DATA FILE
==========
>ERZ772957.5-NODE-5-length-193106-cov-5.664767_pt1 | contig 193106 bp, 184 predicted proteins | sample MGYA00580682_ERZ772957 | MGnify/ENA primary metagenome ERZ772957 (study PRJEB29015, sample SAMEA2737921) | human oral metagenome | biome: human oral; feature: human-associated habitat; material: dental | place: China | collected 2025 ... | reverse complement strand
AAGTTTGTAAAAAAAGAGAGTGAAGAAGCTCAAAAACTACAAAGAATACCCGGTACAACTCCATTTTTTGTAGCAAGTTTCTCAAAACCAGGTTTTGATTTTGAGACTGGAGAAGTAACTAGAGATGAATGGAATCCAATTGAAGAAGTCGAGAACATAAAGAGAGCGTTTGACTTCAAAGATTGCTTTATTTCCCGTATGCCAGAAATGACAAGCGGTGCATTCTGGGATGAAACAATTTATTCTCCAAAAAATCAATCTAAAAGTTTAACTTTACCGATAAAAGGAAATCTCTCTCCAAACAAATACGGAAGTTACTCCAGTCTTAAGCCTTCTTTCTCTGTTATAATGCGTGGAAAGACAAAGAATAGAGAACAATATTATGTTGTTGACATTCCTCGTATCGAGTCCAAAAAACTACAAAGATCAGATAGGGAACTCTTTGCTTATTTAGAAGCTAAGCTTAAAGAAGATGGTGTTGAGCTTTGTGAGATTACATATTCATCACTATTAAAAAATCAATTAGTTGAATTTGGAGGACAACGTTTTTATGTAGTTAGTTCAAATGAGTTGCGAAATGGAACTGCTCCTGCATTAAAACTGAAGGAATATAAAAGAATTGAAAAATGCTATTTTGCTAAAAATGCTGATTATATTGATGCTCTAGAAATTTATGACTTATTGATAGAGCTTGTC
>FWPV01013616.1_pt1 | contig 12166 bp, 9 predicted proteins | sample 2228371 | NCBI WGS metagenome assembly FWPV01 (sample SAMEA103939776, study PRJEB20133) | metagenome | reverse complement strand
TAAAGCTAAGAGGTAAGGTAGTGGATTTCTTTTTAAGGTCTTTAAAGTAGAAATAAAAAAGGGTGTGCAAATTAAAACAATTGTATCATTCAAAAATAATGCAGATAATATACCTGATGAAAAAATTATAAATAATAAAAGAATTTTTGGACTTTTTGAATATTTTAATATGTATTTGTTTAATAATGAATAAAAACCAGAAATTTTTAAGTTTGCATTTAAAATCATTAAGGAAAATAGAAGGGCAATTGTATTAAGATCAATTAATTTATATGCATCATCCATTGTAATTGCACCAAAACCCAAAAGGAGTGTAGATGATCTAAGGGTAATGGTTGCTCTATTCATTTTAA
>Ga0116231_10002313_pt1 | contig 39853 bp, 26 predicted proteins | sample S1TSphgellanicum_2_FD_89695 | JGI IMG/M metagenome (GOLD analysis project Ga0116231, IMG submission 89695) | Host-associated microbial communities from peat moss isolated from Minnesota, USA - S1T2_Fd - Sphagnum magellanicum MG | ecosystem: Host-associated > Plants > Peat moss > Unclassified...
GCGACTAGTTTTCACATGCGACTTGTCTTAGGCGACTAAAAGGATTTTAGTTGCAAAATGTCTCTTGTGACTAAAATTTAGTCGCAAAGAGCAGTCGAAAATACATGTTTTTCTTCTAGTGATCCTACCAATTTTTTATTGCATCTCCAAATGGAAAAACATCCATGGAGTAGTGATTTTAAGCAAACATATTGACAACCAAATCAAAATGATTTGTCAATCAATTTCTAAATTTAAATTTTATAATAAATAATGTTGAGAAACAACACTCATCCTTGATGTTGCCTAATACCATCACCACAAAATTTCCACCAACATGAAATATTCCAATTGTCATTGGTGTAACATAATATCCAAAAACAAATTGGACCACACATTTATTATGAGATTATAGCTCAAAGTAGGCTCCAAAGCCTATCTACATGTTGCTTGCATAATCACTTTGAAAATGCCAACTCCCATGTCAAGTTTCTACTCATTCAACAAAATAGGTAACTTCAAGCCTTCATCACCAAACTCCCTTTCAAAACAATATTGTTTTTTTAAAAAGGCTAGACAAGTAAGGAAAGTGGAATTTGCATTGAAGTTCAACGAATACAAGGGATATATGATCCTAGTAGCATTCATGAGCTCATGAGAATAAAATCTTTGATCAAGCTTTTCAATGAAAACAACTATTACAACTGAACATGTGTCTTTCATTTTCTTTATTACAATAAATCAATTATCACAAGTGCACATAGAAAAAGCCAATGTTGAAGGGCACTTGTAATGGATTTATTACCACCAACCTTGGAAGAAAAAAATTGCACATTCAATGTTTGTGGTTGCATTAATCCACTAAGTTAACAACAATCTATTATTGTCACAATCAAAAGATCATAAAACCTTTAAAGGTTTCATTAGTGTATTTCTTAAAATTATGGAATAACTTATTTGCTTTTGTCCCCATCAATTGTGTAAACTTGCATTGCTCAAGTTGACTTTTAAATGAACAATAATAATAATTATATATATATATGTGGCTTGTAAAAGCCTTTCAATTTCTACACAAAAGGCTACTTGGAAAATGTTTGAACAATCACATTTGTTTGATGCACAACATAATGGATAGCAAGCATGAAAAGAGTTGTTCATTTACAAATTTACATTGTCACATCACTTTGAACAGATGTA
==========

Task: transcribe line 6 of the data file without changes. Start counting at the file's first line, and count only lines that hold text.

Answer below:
GCGACTAGTTTTCACATGCGACTTGTCTTAGGCGACTAAAAGGATTTTAGTTGCAAAATGTCTCTTGTGACTAAAATTTAGTCGCAAAGAGCAGTCGAAAATACATGTTTTTCTTCTAGTGATCCTACCAATTTTTTATTGCATCTCCAAATGGAAAAACATCCATGGAGTAGTGATTTTAAGCAAACATATTGACAACCAAATCAAAATGATTTGTCAATCAATTTCTAAATTTAAATTTTATAATAAATAATGTTGAGAAACAACACTCATCCTTGATGTTGCCTAATACCATCACCACAAAATTTCCACCAACATGAAATATTCCAATTGTCATTGGTGTAACATAATATCCAAAAACAAATTGGACCACACATTTATTATGAGATTATAGCTCAAAGTAGGCTCCAAAGCCTATCTACATGTTGCTTGCATAATCACTTTGAAAATGCCAACTCCCATGTCAAGTTTCTACTCATTCAACAAAATAGGTAACTTCAAGCCTTCATCACCAAACTCCCTTTCAAAACAATATTGTTTTTTTAAAAAGGCTAGACAAGTAAGGAAAGTGGAATTTGCATTGAAGTTCAACGAATACAAGGGATATATGATCCTAGTAGCATTCATGAGCTCATGAGAATAAAATCTTTGATCAAGCTTTTCAATGAAAACAACTATTACAACTGAACATGTGTCTTTCATTTTCTTTATTACAATAAATCAATTATCACAAGTGCACATAGAAAAAGCCAATGTTGAAGGGCACTTGTAATGGATTTATTACCACCAACCTTGGAAGAAAAAAATTGCACATTCAATGTTTGTGGTTGCATTAATCCACTAAGTTAACAACAATCTATTATTGTCACAATCAAAAGATCATAAAACCTTTAAAGGTTTCATTAGTGTATTTCTTAAAATTATGGAATAACTTATTTGCTTTTGTCCCCATCAATTGTGTAAACTTGCATTGCTCAAGTTGACTTTTAAATGAACAATAATAATAATTATATATATATATGTGGCTTGTAAAAGCCTTTCAATTTCTACACAAAAGGCTACTTGGAAAATGTTTGAACAATCACATTTGTTTGATGCACAACATAATGGATAGCAAGCATGAAAAGAGTTGTTCATTTACAAATTTACATTGTCACATCACTTTGAACAGATGTA